Definition of informed in English:

informed

adjective

  • 1Having or showing knowledge of a particular subject or situation.

    ‘an informed readership’
    • ‘The public display of the tortured body terrorizes through the depths of horror implied in its calibration of pain witnessed by a culturally informed public.’
    • ‘Comments by informed readers as to the implications of the above are welcomed and will be shared with other readers.’
    • ‘This is not a terribly convincing theory if only because the source was a dinner conversation among unidentified subjects, but at least those were informed media workers.’
    • ‘For example, Thomas Jefferson is often cited as viewing an informed and educated public as key to the success of a self - governing society.’
    • ‘But how reassuring to learn that the readers are such a literate and well informed group.’
    • ‘Others have gone through it and left you the information you need to know, so go thru this process, totally informed and knowledgeable.’
    • ‘Periodicals were then the prime means of communicating ideas among the informed and cultured elites.’
    • ‘An informed reader writes to let me know that my description of this system was inaccurate.’
    • ‘Her aggressive titles were now familiar stock among a certain informed readership attuned to decadent works.’
    • ‘The weightier works seek a more informed and sophisticated audience while not being works for the specialist.’
    • ‘Democracy needs an informed and educated populace to function.’
    • ‘As an informed reader/viewer, you have a responsibility to be critical and to decide how legitimate the interpretation you are receiving really is.’
    • ‘We continue to attract an informed and relatively affluent readership, with 83% of readers in the top three socio-economic brackets.’
    • ‘The surprising thing is that today's women in Lebanon are perhaps better educated and more informed than my generation, but they are very subdued.’
    • ‘I also happen to believe that an informed, educated, lapsed Judaism might also be the most true form of the religion, today.’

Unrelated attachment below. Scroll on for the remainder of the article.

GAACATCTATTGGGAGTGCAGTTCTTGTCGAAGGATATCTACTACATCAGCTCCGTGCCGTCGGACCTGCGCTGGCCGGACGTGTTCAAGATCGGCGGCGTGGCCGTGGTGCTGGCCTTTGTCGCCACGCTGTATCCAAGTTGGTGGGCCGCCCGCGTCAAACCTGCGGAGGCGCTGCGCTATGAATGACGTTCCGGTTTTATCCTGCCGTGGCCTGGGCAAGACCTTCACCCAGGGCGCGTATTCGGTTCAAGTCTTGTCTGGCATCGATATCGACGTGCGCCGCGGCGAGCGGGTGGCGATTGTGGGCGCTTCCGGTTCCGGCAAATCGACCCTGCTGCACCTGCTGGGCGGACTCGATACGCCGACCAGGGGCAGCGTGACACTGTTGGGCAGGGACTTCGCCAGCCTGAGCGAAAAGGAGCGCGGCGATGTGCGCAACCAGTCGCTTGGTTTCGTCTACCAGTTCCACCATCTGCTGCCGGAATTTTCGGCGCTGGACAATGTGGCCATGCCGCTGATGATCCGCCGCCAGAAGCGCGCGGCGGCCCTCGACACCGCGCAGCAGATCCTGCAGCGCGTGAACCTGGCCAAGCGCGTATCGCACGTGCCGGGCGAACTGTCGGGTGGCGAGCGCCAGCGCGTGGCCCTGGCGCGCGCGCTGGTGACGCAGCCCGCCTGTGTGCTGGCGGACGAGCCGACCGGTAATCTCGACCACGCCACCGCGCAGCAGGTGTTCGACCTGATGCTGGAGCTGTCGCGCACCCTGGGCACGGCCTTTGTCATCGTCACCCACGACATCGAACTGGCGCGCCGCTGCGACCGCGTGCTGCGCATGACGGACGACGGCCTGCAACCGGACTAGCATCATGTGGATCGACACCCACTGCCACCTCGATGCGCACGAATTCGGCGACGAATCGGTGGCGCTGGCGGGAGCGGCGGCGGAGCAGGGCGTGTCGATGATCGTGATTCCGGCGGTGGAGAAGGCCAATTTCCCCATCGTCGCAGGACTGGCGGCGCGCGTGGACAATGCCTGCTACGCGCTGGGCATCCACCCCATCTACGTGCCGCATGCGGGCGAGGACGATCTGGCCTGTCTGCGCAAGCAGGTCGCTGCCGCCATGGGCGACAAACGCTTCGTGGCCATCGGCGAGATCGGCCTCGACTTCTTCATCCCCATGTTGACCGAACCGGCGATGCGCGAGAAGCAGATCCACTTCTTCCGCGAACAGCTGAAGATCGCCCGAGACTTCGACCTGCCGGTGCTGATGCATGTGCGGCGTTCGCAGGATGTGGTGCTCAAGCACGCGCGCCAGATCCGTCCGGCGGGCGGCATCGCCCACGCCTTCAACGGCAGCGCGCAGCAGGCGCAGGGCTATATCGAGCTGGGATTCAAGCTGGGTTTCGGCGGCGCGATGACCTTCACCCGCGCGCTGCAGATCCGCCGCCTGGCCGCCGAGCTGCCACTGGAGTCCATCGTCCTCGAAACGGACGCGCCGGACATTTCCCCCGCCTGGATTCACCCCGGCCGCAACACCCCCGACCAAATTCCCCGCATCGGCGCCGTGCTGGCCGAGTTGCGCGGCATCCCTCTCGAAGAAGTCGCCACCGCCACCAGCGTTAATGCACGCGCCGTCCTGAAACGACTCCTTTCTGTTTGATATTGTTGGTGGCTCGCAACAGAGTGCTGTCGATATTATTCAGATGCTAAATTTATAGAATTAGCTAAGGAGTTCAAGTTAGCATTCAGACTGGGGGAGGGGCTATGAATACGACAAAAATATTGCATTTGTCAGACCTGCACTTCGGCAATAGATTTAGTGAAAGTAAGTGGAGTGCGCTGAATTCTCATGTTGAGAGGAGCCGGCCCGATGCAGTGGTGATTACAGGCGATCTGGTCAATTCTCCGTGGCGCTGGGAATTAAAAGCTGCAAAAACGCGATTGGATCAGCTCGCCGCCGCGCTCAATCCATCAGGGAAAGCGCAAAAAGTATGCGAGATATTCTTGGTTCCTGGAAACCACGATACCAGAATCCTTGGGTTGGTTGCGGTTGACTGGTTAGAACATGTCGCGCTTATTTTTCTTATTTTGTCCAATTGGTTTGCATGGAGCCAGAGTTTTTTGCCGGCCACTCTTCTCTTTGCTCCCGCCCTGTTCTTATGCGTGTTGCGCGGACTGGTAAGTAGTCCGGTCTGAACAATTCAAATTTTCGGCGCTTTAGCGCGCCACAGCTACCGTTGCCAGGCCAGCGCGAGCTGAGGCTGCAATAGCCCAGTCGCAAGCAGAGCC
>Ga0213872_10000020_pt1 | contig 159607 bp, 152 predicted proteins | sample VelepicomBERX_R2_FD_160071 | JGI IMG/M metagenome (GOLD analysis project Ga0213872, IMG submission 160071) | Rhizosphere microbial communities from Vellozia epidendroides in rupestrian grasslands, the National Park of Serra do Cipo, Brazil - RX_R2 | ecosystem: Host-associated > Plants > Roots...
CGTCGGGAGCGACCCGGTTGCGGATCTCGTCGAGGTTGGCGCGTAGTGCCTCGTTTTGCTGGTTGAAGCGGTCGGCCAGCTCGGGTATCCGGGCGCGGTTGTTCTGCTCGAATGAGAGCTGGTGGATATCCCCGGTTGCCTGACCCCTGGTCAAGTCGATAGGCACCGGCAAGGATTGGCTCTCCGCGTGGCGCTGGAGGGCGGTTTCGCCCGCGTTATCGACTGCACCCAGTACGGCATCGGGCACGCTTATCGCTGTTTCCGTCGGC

• ‘Thus they were more helpful to the informed reader than to the beginner.’
    • ‘All the other themes of the vision depend upon having a well educated, informed and active population.’
    • ‘I do not consider either that the Inspector's reasoning can be supplemented by the knowledge available to the informed reader.’
    • ‘What might any informed Vietnamese have in mind on the subject?’
    • ‘According to informed sources, supervisors have instructed that the burial take place in the presence of his closest relatives, surveyed by security forces.’
    • ‘This inverts the philosophy of education: the imparting of knowledge by the informed to the uninformed.’
    knowledgeable, enlightened, illuminated, literate, well informed, well educated, educated, schooled, instructed
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    1. 1.1 (of a decision or judgment) based on an understanding of the facts of the situation.
      ‘twenty-six young adults participated after giving informed consent’
      • ‘Less advice, less informed choice, less education does not mean less terminations.’
      • ‘It might allow the reader to make more informed comment than anything the papers have come up with so far.’
      • ‘There needs to be an informed debate on the subject.’
      • ‘Labor believes that it's very difficult to educate 9 million Australians to the level of financial literacy that is required to make an informed choice.’
      • ‘‘There is much further to go, but gradually our joint working in informed choice and financial education is making a difference,’ he added.’
      • ‘What are the implications of historically and culturally informed findings for strategies of educational reform?’
      • ‘This might or might not be a good idea; I don't know enough about the subject to have an informed opinion.’
      • ‘I'm not condoning the horrendous conditions portrayed in the film, but I would prefer a more informed view on a given subject.’
      • ‘Few people will know enough about the subject to have formed an informed opinion.’
      • ‘I was growing vegetables in Samoa at the time, and so I am really unable to express in any way an informed view on the subject, Peter.’
      • ‘Americans are isolationist in their policy preferences and lack the knowledge to have an informed opinion about the rest of the world.’
      • ‘How Britain expelled the invaders and what was then the state of the country can only be the subject of informed speculation.’
      • ‘Being an educated eater means you have the knowledge necessary to make informed choices no matter how crunched for time you become.’
      • ‘But we and our readership can't make an informed opinion yet.’
      • ‘I'm still researching this, I'd be pleased to get people's informed insights into the subject.’
      • ‘Losing a loved one is a scary and confusing event for teenagers, but one that can be made easier through the use of literature and informed mentoring from a caring adult.’
      • ‘If you are selling a health care product, I think it is vital that you are able to respond to queries with an educated and informed answer.’
      • ‘I'm not knowledgeable enough on the policy questions to have an informed opinion.’
      • ‘It relies on a system which is not best placed to respond to a rapidly changing situation with imaginative and informed ideas.’
      • ‘Todd comes to this subject from outside Scottish History, and she brings to the subject an informed comparative historical and anthropological approach.’
      sage, sagacious, intelligent, clever, learned, showing great knowledge, with great knowledge, knowledgeable, enlightened
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Pronunciation

informed

/inˈfôrmd//ɪnˈfɔrmd/